By Bonnie Gangelhoff
While some artists refer to their studios as quiet sanctuaries, the workspace of Texas sculptor Jesús Bautista Moroles is the polar opposite of a peaceful retreat. On any given weekday shrill sounds from two industrial-strength diamond saws pierce the air of Moroles’ studio, located three hours south of Houston. Oddly enough most of the time such heavy-metal buzz is music to the sculptor’s ears. “I know how the saws sound when they are working properly. That sound means everything is running smoothly,” he says. “If the saws don’t sound a certain way, it’s dangerous.”
Indeed, this cacophonous studio is no solitary oasis for one man to ruminate. The internationally known sculptor employs 18 people who help polish, grind, saw, and crate his artworks. Inside his cavernous 6,000-square-foot space, there is a beehive of human activity amid mammoth chunks of granite that are piled and stacked everywhere. The space is currently home to 15 works in progress including stone, balls, walls, disks, and even a few soon-to-be obelisks.
Moroles works exclusively in granite—one of the hardest stones to carve. But he doesn’t carve it like some sculptors. Instead he “tears” the granite using the diamond saws or by hammering five-inch steel wedges into it, causing the stone to split along its natural grain and let loose a small explosion. One slab of uncut granite can weigh about 10 tons. The magic of a Moroles piece is that despite its mounmental weight, it can appear as delicate as glass.
In his studio the sculptor creates works of art for gallery shows as well as commissions that currently include a fountain plaza for Seattle collectors and a monumental-size nautilus-shaped stone piece that will climb down the staircase of a Southern California home built on the ocean. Moroles ordered 100 tons of Texas rose granite for the nautilus project. It will take a trio of trucks to carry the piece across the country when it’s completed.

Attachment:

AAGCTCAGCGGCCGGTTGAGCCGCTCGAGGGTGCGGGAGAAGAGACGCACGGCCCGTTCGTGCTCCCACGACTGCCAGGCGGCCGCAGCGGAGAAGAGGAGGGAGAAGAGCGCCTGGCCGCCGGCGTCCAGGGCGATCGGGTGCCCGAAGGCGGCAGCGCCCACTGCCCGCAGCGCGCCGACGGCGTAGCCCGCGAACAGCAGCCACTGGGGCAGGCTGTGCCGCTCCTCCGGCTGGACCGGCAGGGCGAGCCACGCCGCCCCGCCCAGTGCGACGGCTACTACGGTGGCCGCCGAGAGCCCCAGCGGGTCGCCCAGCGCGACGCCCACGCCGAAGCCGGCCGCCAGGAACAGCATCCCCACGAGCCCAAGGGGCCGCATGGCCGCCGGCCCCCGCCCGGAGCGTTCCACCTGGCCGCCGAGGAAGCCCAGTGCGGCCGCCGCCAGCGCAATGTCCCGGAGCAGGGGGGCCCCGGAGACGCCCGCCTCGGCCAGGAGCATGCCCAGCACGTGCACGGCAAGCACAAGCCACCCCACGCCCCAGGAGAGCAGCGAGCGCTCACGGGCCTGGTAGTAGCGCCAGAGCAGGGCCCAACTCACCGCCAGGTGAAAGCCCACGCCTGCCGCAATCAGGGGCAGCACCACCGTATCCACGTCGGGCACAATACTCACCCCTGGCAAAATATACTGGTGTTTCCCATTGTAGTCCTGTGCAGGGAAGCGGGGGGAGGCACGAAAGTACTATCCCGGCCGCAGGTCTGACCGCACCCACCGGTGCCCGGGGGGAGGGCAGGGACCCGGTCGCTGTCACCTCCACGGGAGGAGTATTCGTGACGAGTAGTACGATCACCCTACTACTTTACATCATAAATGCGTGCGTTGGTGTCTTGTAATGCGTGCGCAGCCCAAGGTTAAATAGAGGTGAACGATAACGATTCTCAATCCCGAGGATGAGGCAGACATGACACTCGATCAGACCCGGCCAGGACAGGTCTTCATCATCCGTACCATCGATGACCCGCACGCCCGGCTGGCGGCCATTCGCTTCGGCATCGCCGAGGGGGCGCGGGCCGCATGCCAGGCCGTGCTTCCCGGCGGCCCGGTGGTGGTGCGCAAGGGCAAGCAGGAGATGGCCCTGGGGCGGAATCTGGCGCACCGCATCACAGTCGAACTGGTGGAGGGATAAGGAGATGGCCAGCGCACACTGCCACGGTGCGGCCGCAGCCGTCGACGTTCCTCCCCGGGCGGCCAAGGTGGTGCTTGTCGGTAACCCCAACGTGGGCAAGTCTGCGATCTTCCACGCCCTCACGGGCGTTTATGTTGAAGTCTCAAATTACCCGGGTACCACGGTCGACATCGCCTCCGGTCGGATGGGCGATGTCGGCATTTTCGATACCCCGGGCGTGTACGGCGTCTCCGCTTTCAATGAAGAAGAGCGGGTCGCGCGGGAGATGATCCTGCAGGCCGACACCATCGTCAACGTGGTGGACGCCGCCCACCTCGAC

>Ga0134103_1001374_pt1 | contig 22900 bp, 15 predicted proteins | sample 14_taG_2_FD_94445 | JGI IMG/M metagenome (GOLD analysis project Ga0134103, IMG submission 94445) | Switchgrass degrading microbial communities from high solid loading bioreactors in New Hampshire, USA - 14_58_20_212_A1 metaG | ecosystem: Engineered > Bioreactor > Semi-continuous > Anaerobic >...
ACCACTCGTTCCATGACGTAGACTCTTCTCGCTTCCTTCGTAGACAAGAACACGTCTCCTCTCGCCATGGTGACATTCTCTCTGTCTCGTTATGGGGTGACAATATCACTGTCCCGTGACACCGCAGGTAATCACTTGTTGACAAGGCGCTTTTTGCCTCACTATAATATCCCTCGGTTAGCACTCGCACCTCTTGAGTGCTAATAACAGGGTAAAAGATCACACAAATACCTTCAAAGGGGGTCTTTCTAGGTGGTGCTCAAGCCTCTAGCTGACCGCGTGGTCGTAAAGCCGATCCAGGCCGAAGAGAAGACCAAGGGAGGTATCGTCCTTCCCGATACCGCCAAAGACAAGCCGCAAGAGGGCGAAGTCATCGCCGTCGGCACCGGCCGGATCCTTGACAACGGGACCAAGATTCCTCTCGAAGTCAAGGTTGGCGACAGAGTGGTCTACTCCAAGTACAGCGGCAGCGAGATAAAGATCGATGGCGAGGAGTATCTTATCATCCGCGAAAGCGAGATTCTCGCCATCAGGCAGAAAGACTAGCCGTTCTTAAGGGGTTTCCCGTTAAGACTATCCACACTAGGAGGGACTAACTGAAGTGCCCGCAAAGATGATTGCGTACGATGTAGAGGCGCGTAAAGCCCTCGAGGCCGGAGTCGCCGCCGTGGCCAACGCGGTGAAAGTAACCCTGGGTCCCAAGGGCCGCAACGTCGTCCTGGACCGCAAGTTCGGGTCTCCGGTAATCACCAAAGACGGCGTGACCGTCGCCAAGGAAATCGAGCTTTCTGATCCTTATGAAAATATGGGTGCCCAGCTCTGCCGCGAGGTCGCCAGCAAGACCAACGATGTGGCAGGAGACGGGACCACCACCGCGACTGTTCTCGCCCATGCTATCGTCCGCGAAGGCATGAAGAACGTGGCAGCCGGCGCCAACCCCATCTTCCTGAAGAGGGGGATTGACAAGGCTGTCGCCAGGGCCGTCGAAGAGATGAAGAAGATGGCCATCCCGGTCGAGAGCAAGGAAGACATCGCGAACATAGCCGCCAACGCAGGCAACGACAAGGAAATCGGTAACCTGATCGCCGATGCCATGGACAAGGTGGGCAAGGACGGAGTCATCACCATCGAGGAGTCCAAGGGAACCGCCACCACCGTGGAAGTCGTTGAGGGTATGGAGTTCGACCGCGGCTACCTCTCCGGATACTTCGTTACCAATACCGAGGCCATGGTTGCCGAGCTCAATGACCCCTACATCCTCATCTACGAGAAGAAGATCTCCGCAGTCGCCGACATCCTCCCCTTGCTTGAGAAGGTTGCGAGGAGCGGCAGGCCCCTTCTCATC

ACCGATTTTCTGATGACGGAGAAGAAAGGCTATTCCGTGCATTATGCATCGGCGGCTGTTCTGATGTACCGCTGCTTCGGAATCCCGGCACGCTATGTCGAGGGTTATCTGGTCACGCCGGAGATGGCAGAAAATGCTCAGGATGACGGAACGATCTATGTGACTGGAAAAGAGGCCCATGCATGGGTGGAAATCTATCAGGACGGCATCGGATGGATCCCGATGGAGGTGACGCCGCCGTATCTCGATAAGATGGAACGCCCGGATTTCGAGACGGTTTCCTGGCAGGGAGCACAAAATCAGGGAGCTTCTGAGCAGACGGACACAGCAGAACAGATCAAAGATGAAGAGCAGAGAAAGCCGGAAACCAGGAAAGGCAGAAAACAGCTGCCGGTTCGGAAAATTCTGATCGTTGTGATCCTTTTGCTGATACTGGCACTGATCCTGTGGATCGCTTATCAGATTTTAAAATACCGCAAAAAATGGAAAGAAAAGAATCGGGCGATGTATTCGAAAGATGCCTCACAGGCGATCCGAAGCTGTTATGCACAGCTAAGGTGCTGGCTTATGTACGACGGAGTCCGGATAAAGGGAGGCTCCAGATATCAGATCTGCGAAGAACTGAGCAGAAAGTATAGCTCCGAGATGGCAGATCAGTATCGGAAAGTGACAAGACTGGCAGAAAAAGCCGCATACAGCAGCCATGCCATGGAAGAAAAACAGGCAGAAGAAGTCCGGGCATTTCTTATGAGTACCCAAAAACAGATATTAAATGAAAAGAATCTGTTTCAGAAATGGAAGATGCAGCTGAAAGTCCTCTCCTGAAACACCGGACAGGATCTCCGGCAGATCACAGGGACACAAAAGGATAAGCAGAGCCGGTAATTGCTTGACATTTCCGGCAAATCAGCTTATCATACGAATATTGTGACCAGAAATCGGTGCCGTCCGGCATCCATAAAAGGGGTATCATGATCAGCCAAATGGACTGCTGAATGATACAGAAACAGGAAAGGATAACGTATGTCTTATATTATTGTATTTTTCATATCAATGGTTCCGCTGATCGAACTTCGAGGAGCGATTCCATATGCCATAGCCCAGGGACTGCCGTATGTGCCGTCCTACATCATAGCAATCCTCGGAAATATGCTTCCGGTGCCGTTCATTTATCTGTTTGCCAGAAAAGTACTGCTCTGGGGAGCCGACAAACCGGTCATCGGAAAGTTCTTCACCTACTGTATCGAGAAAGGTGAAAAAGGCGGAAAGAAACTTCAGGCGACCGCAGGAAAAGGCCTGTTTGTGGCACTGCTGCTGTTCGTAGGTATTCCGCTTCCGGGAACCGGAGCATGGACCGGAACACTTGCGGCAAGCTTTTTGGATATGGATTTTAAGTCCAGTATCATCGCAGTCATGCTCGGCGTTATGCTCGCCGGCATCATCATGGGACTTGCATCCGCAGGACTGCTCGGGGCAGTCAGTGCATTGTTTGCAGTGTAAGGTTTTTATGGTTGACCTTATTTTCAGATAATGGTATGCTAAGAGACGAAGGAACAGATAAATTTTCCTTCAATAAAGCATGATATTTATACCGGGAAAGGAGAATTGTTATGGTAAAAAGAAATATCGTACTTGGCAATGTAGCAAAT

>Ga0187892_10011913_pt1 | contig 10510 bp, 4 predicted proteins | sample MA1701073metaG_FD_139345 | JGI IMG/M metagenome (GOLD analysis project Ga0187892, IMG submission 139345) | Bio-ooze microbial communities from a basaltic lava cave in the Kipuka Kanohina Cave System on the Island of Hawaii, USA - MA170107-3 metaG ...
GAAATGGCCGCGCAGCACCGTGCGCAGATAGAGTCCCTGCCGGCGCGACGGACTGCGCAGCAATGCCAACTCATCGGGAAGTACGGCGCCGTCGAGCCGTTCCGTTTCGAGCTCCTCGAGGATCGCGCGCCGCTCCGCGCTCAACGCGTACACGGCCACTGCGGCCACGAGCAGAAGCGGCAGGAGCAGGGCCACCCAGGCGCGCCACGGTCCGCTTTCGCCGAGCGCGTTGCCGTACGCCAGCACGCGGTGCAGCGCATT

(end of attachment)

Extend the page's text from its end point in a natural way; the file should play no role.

Moroles finds much of the granite he uses on forays to Texas Hill Country quarries—hauling the pink and red stone back to his studio in semitrailers. Once home, he sketches his designs not on paper but on the stone itself with a grease pencil to indicate where to “tear” it. While many sculptors farm out their sketches to manufacturers for execution, Moroles has a turnkey operation from finding the stone to installing finished pieces.
In fact, the sculptor’s compound takes up two city blocks in Rockport, a Gulf Coast art community and fishing village peppered with funky seafood restaurants and tackle and bait joints. Moroles first came here as a boy and chose the studio location in part because of pleasant memories that include fishing with a favorite uncle in the summer. He settled permanently in Rockport, four blocks from the sea, in 1983. Each year since, as his reputation has grown, he has added space to his compound which now includes buildings to store granite, equipment, cranes, trucks, and works in progress.
Today, Moroles’ art is also a family affair. His parents live on the property—he describes his father as his wise advisor. His sister Suzanna manages the business, brother Hilario directs the installation process, and Moroles’ brother-in-law is his project manager.
His studio has flourished, going full-tilt six days a week for years now. But Moroles recently turned 50 and says he has set some new goals for the next decade. He has cancelled all gallery shows in 2001 in order to finish current commissions so he can spend more time on personal projects. “I want to create more public art in places where people can go to contemplate, meditate, and reflect. I want to create at least one great work a year for the next 10 years,” he says. “That would be very satisfying.”
Featured in “In The Studio” March 2001